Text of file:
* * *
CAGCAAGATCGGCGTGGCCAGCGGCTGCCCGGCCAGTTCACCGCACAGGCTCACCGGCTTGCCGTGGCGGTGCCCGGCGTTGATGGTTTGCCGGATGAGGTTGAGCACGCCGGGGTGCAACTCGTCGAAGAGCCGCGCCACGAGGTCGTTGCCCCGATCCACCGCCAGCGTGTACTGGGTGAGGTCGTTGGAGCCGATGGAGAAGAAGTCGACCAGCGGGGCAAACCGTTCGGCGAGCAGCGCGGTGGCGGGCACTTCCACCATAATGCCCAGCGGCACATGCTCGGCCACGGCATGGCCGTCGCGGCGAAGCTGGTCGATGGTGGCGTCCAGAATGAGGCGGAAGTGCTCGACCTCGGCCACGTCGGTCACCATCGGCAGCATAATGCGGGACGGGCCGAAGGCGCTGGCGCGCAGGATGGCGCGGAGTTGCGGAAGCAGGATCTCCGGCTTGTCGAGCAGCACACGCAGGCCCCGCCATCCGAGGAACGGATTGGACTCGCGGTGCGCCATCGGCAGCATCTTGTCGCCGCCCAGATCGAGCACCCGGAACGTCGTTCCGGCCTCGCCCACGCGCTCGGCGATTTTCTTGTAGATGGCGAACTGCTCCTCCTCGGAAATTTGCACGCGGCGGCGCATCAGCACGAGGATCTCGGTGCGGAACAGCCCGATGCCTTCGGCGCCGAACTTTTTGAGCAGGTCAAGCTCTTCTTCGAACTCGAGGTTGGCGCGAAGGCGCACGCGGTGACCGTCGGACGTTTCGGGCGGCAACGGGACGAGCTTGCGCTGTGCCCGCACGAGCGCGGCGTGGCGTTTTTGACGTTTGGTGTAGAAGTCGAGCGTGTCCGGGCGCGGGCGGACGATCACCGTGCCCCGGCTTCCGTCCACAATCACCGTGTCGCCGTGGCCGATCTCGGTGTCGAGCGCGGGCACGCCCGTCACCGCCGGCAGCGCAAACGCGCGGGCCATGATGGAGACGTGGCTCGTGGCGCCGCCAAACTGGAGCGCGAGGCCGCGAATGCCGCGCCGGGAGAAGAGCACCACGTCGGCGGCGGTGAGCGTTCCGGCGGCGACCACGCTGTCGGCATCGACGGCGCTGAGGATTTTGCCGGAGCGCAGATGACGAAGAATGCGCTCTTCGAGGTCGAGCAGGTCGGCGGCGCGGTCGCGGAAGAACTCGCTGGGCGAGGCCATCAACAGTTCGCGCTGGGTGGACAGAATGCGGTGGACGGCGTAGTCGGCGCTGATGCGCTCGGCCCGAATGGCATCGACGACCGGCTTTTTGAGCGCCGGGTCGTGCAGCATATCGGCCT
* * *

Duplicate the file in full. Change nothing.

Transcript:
CAGCAAGATCGGCGTGGCCAGCGGCTGCCCGGCCAGTTCACCGCACAGGCTCACCGGCTTGCCGTGGCGGTGCCCGGCGTTGATGGTTTGCCGGATGAGGTTGAGCACGCCGGGGTGCAACTCGTCGAAGAGCCGCGCCACGAGGTCGTTGCCCCGATCCACCGCCAGCGTGTACTGGGTGAGGTCGTTGGAGCCGATGGAGAAGAAGTCGACCAGCGGGGCAAACCGTTCGGCGAGCAGCGCGGTGGCGGGCACTTCCACCATAATGCCCAGCGGCACATGCTCGGCCACGGCATGGCCGTCGCGGCGAAGCTGGTCGATGGTGGCGTCCAGAATGAGGCGGAAGTGCTCGACCTCGGCCACGTCGGTCACCATCGGCAGCATAATGCGGGACGGGCCGAAGGCGCTGGCGCGCAGGATGGCGCGGAGTTGCGGAAGCAGGATCTCCGGCTTGTCGAGCAGCACACGCAGGCCCCGCCATCCGAGGAACGGATTGGACTCGCGGTGCGCCATCGGCAGCATCTTGTCGCCGCCCAGATCGAGCACCCGGAACGTCGTTCCGGCCTCGCCCACGCGCTCGGCGATTTTCTTGTAGATGGCGAACTGCTCCTCCTCGGAAATTTGCACGCGGCGGCGCATCAGCACGAGGATCTCGGTGCGGAACAGCCCGATGCCTTCGGCGCCGAACTTTTTGAGCAGGTCAAGCTCTTCTTCGAACTCGAGGTTGGCGCGAAGGCGCACGCGGTGACCGTCGGACGTTTCGGGCGGCAACGGGACGAGCTTGCGCTGTGCCCGCACGAGCGCGGCGTGGCGTTTTTGACGTTTGGTGTAGAAGTCGAGCGTGTCCGGGCGCGGGCGGACGATCACCGTGCCCCGGCTTCCGTCCACAATCACCGTGTCGCCGTGGCCGATCTCGGTGTCGAGCGCGGGCACGCCCGTCACCGCCGGCAGCGCAAACGCGCGGGCCATGATGGAGACGTGGCTCGTGGCGCCGCCAAACTGGAGCGCGAGGCCGCGAATGCCGCGCCGGGAGAAGAGCACCACGTCGGCGGCGGTGAGCGTTCCGGCGGCGACCACGCTGTCGGCATCGACGGCGCTGAGGATTTTGCCGGAGCGCAGATGACGAAGAATGCGCTCTTCGAGGTCGAGCAGGTCGGCGGCGCGGTCGCGGAAGAACTCGCTGGGCGAGGCCATCAACAGTTCGCGCTGGGTGGACAGAATGCGGTGGACGGCGTAGTCGGCGCTGATGCGCTCGGCCCGAATGGCATCGACGACCGGCTTTTTGAGCGCCGGGTCGTGCAGCATATCGGCCT